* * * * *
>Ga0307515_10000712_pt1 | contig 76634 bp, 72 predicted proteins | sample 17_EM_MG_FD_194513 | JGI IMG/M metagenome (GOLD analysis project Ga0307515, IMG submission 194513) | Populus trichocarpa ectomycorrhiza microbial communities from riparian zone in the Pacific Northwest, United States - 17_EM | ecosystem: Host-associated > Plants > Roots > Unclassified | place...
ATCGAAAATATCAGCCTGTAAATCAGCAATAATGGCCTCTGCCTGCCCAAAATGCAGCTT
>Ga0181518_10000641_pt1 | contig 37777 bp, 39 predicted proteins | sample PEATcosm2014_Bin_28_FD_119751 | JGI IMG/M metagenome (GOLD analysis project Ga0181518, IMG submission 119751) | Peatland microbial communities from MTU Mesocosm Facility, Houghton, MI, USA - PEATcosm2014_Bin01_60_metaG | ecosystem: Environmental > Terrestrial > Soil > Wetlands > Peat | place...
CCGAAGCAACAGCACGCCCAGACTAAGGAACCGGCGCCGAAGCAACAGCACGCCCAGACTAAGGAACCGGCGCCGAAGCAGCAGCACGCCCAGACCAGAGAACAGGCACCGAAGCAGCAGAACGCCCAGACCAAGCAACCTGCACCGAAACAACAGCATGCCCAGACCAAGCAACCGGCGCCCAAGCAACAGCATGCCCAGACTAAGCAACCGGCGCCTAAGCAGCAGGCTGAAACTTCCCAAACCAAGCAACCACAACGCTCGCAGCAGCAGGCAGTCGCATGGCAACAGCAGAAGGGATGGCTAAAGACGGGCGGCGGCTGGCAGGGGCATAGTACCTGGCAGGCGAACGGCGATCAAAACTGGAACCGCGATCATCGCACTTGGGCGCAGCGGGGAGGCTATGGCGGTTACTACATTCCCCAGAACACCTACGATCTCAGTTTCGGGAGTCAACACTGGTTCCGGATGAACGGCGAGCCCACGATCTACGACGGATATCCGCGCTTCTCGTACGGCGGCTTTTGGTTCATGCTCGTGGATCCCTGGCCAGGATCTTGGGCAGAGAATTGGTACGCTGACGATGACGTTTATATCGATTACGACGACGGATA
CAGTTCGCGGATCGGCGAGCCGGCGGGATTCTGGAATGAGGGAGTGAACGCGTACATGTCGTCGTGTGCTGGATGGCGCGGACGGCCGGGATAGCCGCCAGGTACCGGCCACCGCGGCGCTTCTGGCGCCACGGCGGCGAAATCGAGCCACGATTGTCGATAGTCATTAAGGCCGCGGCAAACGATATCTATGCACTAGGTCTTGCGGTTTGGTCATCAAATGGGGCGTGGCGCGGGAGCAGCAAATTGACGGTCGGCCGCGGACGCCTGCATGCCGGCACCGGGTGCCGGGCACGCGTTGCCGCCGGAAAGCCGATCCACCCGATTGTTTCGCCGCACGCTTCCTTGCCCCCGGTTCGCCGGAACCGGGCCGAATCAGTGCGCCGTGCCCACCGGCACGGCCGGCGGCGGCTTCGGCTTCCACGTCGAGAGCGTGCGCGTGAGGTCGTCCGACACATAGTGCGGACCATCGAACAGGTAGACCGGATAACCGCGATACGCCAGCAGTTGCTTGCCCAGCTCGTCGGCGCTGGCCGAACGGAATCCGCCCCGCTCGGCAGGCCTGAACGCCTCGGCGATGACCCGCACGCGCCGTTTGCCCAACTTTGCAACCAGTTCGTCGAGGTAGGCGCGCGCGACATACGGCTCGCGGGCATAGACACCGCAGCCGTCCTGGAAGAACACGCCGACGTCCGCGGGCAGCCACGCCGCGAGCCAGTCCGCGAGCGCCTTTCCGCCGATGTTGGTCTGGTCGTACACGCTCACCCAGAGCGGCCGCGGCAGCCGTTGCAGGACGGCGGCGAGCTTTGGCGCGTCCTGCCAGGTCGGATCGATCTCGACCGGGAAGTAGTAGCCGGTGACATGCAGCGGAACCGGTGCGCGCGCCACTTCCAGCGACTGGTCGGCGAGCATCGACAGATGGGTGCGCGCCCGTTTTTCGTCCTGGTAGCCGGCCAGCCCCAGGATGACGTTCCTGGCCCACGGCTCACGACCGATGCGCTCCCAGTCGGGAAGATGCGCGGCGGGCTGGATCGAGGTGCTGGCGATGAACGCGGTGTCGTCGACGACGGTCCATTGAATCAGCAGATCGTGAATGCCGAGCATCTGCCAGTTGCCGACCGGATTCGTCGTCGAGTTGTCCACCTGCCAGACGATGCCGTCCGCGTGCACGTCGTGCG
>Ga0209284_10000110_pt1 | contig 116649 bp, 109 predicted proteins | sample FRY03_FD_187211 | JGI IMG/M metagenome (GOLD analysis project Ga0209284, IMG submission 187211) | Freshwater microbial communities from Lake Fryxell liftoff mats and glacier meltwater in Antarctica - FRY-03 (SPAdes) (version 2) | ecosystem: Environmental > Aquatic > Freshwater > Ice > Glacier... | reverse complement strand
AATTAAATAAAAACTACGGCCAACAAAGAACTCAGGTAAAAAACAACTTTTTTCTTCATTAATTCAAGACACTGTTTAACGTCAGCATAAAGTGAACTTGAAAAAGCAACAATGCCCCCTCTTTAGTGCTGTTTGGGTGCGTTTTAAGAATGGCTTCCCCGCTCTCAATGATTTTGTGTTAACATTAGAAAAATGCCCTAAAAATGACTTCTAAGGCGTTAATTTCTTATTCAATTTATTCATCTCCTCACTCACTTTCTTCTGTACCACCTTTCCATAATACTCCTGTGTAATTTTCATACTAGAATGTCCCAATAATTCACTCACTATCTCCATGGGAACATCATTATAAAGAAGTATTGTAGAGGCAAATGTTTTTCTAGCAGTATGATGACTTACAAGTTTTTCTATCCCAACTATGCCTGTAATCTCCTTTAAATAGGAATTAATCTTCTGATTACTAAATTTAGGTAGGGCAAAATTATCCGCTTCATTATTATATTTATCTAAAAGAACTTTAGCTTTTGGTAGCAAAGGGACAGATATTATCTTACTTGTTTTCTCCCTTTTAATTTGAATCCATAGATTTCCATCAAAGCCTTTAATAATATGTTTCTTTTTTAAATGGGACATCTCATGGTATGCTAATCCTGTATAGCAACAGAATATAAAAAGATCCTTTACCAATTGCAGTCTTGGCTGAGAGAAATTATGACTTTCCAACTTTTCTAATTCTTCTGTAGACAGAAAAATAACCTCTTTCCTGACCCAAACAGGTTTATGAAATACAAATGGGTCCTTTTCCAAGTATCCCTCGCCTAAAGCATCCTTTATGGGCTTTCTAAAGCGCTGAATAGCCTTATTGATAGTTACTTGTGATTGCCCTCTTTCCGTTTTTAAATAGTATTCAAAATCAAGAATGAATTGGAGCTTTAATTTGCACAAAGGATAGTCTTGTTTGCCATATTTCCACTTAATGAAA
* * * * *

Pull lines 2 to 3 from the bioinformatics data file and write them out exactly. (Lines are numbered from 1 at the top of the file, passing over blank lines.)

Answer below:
ATCGAAAATATCAGCCTGTAAATCAGCAATAATGGCCTCTGCCTGCCCAAAATGCAGCTT
>Ga0181518_10000641_pt1 | contig 37777 bp, 39 predicted proteins | sample PEATcosm2014_Bin_28_FD_119751 | JGI IMG/M metagenome (GOLD analysis project Ga0181518, IMG submission 119751) | Peatland microbial communities from MTU Mesocosm Facility, Houghton, MI, USA - PEATcosm2014_Bin01_60_metaG | ecosystem: Environmental > Terrestrial > Soil > Wetlands > Peat | place...